posted by allkindsoftime at 2:11 PM on January 19, 2007


The main differentiating characteristic among classes of skis today probably comes from the width and sidecut shape. A wide ski will be better for powder and off-piste skiing. A narrower ski will be better for carving. A ski with a large sidecut (a narrow waste compared to the tip and tail) will turn more aggressively-- more like a slalom ski, while a ski with a less exaggerated sidecut will likely have a wider turning radius (ala GS). The wider the waist, the more the ski will float over powder.

You can get some vague idea of the considerations that each factor has by reading ski magazine gear reviews, such as:
Ski
SkiPressWorld

But the best way to figure out what you want to buy is to demo new skis. The ski store, demo center, or rental shop at just about any resort will set you up with a pair of skis or a few to try. But if you don't already have boots, buy boots first to get a pair that fits snugly and comfortably. Having boots that fit well is the best way to improve your skiing.

Many skis today come integrated with bindings, especially among the higher end skis. So depending on the skis you choose, your binding selection may already be made.

Long skis are good for going fast, but are harder to turn. Long skis with parallel edges are primarily intended for competitive racing.

Over the last few years, racing skis have also become shorter and more shaped. Any race ski that is long and straight is going to be a few years old.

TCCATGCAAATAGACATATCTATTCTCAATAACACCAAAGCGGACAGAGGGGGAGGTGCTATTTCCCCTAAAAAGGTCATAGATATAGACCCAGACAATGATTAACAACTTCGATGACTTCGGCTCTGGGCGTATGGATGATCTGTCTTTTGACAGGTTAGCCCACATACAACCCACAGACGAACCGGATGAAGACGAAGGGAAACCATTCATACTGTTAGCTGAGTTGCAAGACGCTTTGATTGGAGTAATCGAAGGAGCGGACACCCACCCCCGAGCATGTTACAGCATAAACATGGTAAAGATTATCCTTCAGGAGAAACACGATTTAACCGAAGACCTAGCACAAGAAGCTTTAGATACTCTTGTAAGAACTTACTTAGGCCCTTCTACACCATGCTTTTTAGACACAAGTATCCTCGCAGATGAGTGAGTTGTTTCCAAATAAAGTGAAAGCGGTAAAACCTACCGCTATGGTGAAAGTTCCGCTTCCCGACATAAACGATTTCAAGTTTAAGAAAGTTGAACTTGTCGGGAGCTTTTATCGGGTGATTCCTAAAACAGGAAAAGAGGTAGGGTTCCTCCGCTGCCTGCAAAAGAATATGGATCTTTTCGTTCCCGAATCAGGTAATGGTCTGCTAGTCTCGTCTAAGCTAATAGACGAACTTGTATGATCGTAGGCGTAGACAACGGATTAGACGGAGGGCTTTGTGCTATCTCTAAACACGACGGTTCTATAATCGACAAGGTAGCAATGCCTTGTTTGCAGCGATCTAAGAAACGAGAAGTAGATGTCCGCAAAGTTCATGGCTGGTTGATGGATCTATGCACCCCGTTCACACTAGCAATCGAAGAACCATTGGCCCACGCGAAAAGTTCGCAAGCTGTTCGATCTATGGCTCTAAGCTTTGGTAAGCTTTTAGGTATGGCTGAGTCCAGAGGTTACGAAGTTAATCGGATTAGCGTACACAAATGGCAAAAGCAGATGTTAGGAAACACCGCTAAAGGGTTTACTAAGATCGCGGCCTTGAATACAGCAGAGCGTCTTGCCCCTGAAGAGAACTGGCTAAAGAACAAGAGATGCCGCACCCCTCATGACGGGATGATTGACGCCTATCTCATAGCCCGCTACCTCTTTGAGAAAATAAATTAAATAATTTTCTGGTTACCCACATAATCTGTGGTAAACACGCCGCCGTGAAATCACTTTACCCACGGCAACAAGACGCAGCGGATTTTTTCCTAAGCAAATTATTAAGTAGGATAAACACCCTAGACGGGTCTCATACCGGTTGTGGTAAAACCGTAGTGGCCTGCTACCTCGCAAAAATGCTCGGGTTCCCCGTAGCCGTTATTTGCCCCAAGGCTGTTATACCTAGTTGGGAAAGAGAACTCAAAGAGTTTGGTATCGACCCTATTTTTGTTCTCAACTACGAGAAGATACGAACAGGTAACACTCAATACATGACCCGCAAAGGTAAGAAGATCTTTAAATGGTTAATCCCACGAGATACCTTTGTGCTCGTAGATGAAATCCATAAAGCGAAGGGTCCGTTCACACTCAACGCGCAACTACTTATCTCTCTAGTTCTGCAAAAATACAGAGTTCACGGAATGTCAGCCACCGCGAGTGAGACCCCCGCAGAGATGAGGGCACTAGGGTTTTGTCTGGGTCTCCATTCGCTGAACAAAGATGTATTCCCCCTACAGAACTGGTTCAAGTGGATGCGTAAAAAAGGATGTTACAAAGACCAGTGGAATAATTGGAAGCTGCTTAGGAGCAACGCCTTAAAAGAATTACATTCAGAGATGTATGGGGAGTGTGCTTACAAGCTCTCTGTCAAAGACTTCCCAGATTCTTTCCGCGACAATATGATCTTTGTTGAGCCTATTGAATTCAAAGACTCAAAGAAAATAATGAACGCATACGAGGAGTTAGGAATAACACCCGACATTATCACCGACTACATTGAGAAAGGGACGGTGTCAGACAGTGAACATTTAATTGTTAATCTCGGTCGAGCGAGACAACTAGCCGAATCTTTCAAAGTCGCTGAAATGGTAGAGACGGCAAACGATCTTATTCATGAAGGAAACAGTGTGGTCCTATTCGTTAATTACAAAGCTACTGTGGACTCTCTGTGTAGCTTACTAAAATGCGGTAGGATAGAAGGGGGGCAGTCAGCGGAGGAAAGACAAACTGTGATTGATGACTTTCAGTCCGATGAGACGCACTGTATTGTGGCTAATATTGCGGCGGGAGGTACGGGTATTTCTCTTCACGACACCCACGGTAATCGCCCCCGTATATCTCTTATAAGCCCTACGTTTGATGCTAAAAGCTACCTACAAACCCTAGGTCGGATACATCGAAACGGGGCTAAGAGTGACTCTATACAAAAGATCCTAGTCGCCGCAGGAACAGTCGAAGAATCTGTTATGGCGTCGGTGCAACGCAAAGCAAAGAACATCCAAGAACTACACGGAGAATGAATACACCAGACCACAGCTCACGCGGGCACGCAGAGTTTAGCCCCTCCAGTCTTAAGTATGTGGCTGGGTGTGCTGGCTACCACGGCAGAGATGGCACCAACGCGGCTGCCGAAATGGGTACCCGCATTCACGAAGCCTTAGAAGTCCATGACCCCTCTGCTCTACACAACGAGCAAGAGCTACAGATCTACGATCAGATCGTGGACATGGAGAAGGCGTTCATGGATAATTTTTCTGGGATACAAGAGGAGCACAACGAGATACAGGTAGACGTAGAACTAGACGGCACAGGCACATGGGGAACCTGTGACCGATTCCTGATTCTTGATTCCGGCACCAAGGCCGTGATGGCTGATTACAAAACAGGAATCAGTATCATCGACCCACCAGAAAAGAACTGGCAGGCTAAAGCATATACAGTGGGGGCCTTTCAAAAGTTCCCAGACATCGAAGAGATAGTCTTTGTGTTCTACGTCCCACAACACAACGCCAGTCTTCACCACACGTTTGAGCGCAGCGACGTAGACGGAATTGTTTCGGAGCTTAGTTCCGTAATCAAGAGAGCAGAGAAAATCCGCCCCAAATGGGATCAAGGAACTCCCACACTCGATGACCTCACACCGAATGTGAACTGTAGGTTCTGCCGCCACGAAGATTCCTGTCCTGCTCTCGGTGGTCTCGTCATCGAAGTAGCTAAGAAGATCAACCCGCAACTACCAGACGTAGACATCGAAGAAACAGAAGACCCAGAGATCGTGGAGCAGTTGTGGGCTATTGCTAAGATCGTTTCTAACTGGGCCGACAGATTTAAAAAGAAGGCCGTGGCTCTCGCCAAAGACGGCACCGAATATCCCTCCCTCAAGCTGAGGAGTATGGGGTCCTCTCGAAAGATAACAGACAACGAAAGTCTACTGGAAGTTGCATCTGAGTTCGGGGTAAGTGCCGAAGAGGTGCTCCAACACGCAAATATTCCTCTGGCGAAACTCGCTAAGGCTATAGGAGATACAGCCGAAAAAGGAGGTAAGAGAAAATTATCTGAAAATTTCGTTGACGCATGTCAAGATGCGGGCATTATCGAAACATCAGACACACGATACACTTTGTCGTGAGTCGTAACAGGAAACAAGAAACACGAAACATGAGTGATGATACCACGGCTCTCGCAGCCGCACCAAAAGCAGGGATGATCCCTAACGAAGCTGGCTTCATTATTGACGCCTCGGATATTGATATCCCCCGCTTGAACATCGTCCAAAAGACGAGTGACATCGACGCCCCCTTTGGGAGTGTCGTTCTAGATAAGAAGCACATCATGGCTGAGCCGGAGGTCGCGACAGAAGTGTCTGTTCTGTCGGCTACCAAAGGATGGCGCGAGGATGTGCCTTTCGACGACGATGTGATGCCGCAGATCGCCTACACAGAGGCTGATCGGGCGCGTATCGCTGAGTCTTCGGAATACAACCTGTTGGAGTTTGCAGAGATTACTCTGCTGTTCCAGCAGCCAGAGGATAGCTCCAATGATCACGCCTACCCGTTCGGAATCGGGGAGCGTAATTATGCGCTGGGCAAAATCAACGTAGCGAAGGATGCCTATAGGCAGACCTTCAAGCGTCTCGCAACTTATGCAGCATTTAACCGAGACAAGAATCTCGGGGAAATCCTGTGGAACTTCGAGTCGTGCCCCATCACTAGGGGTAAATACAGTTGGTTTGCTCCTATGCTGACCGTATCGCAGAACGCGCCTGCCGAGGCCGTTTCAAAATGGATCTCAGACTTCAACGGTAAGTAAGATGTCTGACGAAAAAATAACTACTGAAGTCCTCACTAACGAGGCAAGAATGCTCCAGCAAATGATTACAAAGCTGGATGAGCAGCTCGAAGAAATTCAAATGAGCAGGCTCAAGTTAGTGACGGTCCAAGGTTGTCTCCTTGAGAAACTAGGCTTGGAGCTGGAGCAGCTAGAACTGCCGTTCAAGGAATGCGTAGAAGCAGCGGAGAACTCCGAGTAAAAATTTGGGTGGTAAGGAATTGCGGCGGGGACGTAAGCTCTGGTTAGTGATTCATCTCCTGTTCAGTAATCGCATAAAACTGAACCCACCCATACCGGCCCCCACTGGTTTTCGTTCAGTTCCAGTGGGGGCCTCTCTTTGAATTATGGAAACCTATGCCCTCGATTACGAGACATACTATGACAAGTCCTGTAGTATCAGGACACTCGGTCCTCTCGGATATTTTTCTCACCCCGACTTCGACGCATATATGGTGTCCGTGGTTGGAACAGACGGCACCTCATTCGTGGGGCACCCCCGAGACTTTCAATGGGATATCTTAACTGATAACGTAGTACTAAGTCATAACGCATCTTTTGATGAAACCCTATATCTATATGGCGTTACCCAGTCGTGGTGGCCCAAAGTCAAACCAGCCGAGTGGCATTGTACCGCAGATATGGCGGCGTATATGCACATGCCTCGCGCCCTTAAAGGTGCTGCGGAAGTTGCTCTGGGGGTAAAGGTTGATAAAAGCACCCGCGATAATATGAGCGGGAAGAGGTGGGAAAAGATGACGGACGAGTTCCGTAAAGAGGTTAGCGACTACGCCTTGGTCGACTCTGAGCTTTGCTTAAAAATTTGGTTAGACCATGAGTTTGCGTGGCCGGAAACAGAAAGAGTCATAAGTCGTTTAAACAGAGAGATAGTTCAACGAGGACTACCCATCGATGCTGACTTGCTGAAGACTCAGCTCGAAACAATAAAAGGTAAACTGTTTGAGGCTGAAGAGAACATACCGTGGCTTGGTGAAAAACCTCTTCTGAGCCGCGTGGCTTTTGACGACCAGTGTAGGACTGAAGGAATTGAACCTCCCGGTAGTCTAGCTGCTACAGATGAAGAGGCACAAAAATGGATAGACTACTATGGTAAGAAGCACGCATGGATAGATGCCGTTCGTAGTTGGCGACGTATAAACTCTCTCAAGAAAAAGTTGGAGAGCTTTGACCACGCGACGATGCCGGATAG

posted by andrewraff at 4:08 PM on January 19, 2007


Yeah, apart from some specialized apps (e.g., serious mogul skis) any new ski out there has a pretty significant sidecut.

Racing skis might still be straighter and longer than general rec skis, but they're nowhere near the practically-parallel sticks used in decades past - this is partially because shaped skis are easier to turn and partially because new, faster base composition means terminal speed isn't as dependent on length as it used to be.

In fact, racers like fast shaped skis so much that the FIS has had to institute minimum ski length limits and increase the minimum sidecut radius limit to keep racers from killing themselves. In the past, downhillers used to run on really long boards even though they were harder to turn (another way of saying more stable) because long boards went faster. The shorter skis go fast enough now, and are easier to turn but less stable than longer skis - the minimum limits actually make the downhillers' job harder but increase stability and hopefully decrease the likelihood of serious injury.
posted by Opposite George at 7:10 PM on January 19, 2007


Given how much skis cost these days, I might suggest that you rent exclusively for the first season. Except, maybe, for boots. These days, boots come with thermo-moldable liners that conform exactly to your foot. This is huge.


OK, I just checked and at Whistler-Blackcomb, surely one of the pricier resorts in N. America, a high end rental runs about 30$ a day. This includes boots, so lets say 25$ a day for skis and bindings that easily retail for approx. 1000 dollars.

Do you really ski 40 days a year? 20 days a year (two season break evenf)? 10 days a year (4 season break even)?

Rent.
posted by bumpkin at 8:19 PM on January 19, 2007


i would say unless you're going to ski locally more than 5-10 days a year. flying with skis blows.
what you really want to own is boots. spend $$ on boots first for sure. skis are all rentable and interchangeable. boots fit your feet.
one thing to look at is buying used. you can get some totally decent learning skis from 4 or 5 years ago with bindings for probably $100 or less.